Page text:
to root for. It was the same with Mickey Mantle and Roger Maris.
You essentially had three choices then. One, you wanted to see the
record stand, or you wanted one or the other of the two guys to
break it. In this last race, I wanted to see Sammy break it or to
see the record stand. Its not that I dont like McGwire,
hes an all right guy, but I knew he had the better chance
to break it and I have always been partial to the underdog.
That is why this year isnt the same. I like Bonds. I know
that is a daring statement because he is a very unlikable baseball
player, but for all the reasons he is hated, I like him. Bonds is
a guy who has pictures of himself on his wristbands, his own PR
guy, not to mention his own masseuse and big screen TV in the clubhouse
that only he can see. He also refuses to talk to the press. I mean,
we are all evil, and we all misquote everything, but most people
are willing to put up with it.
Actually, I like the fact that he refuses to talk to the media.
It adds an aura of mystery to the guy, though most people just assume
he is an asshole. He has never talked to the media, but that can
be a good thing. Look at the case of Maris.
I watched 61* last night. Its a baseball movie about Maris
and Mantle and their chase to break Babe Ruths record of 60
home runs in a season. To me, that chase is the ultimate home run
chase. You had teammates battling each other in the Yankee Stadium,
which is known as none other than the House that Ruth Built.
To start the movie, both Maris, a newcomer to the team, and Mantle,
a seasoned veteran, are loved by the Yankee fans. Maris, a small
town boy, isnt big on talking to the press, not because he
dislikes them, but because he is just a quiet person. Mantle is,
of course, loved by the press because he always tells them what
they want to know.
Mantle starts the season on fire and immediately talk begins as
to whether or not this could be the year the record falls. Maris
on the other hand, starts the season in a slump, hitting only .200
with a handful of home runs. Maris, who felt winning a game was
more important than hitting home runs, is called into the coachs
office and told not to worry about his average, just to hit homeruns.
This isnt a review of the movie, but to know what happened
is important. Maris quickly becomes hated by the fans in real life.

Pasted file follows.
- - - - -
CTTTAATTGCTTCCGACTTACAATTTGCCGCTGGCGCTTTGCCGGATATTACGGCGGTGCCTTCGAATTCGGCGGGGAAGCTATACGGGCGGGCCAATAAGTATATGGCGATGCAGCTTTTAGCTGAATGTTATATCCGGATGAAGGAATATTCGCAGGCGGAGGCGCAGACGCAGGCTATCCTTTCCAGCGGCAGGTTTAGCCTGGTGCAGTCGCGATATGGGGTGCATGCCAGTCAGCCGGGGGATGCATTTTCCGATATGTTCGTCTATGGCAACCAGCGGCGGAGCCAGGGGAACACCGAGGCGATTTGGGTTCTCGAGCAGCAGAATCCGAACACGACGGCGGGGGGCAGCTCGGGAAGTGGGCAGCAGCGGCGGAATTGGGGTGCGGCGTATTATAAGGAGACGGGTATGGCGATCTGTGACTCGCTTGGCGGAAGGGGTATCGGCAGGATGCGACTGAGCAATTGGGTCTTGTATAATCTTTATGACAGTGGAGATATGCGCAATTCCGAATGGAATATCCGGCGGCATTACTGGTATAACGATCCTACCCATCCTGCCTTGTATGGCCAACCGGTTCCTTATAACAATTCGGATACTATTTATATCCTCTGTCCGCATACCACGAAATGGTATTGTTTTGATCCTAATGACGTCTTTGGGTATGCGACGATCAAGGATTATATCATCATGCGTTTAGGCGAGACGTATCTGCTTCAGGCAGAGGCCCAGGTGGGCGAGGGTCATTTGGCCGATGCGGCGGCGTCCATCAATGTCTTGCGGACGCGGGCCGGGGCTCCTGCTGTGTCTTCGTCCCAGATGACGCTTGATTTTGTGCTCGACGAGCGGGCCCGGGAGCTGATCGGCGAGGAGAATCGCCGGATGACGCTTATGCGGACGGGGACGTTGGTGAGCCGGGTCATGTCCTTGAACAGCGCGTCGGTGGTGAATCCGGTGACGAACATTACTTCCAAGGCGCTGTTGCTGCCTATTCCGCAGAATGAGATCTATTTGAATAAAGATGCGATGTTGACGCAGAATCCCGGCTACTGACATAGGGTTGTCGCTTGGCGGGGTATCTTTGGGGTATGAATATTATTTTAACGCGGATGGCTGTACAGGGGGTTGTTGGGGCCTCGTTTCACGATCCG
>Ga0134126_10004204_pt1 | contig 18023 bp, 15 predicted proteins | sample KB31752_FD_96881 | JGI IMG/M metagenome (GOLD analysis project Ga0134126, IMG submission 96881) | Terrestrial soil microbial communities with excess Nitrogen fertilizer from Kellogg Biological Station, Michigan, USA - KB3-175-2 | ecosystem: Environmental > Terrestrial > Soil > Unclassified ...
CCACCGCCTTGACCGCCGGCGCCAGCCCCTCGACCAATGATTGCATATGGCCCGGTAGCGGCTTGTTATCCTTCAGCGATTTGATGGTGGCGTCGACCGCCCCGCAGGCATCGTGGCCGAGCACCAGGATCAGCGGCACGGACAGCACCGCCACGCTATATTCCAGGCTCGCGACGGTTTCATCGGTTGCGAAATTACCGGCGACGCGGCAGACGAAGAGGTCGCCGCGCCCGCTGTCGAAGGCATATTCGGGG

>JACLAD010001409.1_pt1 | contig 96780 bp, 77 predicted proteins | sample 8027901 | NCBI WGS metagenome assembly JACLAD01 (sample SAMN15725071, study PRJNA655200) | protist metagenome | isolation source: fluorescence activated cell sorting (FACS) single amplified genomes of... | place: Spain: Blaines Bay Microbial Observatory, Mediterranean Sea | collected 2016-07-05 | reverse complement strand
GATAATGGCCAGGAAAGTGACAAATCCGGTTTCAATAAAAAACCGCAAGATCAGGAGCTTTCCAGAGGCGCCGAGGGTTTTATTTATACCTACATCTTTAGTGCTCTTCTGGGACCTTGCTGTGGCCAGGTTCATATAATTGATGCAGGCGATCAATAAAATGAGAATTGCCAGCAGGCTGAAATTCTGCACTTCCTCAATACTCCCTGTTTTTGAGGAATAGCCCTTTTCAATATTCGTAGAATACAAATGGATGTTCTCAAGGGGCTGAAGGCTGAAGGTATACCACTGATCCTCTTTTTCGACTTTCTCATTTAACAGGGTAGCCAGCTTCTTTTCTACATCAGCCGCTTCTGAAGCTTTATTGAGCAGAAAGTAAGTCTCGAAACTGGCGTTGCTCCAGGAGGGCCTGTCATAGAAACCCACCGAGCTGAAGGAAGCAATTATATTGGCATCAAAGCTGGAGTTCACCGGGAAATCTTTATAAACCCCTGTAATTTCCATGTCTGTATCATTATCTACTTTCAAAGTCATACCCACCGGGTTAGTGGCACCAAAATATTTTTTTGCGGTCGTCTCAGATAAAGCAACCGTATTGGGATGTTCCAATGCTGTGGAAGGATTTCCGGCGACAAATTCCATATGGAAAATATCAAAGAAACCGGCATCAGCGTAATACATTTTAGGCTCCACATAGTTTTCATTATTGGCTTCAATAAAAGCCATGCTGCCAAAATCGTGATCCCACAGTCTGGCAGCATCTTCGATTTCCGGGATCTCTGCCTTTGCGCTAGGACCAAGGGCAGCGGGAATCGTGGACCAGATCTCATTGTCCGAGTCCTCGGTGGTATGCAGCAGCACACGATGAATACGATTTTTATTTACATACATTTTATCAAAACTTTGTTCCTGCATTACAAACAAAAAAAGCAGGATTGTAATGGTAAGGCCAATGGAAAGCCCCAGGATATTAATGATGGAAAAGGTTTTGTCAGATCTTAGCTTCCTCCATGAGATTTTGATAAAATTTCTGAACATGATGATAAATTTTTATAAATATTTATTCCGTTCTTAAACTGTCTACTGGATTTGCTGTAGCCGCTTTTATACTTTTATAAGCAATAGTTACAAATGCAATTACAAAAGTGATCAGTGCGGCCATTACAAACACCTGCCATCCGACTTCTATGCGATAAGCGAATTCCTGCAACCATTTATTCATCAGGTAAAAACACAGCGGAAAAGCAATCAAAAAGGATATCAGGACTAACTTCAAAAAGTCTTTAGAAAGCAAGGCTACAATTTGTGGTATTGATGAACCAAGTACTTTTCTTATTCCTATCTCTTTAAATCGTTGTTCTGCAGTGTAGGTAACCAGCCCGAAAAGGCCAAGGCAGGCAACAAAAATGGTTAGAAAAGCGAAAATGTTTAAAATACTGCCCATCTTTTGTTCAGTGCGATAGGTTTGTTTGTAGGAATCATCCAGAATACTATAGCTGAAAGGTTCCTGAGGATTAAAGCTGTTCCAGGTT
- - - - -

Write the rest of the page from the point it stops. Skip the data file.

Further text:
This is due in large part to the media. Maris, after being misquoted
dozens of times, decides to quit talking to the newspaper altogether.
This drove the media crazy, in turn driving the fans insane. All
of a sudden a home run-hitting machine was booed in his own ballpark.
Meanwhile, Mantle, everyones favorite, is cheered like a king
every time he steps into the box.
Mantle and Maris battled it out, staying ahead of Ruths pace
the whole season, but a ruling by the commissioner put the race
in jeopardy. It stated that if the record was to be broken it had
to be done in 154 games because that is how long the season was
when Ruth set the record. If the record was broken in any game after
that, an asterisk would be put beside the number denoting a lengthened
season. 1961, the year that Mantle and Maris chased the record,
was the first year of the lengthened 162 game season.
Mantle, playing injured, ended his run at 54 home runs, when he
was finally hospitalized with a hip injury. Maris, in the 154th
game of the season, needed three home runs to break the record.
He hit one that game, ending his run at 58. Maris, obviously, did
go on to break the record hitting 61 home runs that season, a record
that stood 35 years until McGwire broke it and went on to hit 70.
In 1991, the commissioner of baseball ruled that there only be one
home run record, thus getting rid of the asterisk beside Maris
number. Maris had died six years before, never knowing that he was
the true home run king.
Bonds, as I said before, is going to break McGwires record,
which is an amazing feat, but for me the excitement just isnt
there. Maybe if Luis Gonzalez or Sosa has kept up the pace Bonds
set, then it would have been more interesting. To me, this race
is just another shot at history only five years after it was set.
Bonds to this date has 67 home runs and is projected to hit 71 by
the end of the year. That is, if pitchers throw to him. The most
exciting part of the chase is the fact that the Giants are in a
pennant race and pitchers are throwing around Bonds. If he breaks
it, it will be an impressive feat because of that factor more than
I will be watching closely to see if he hits 71, but its not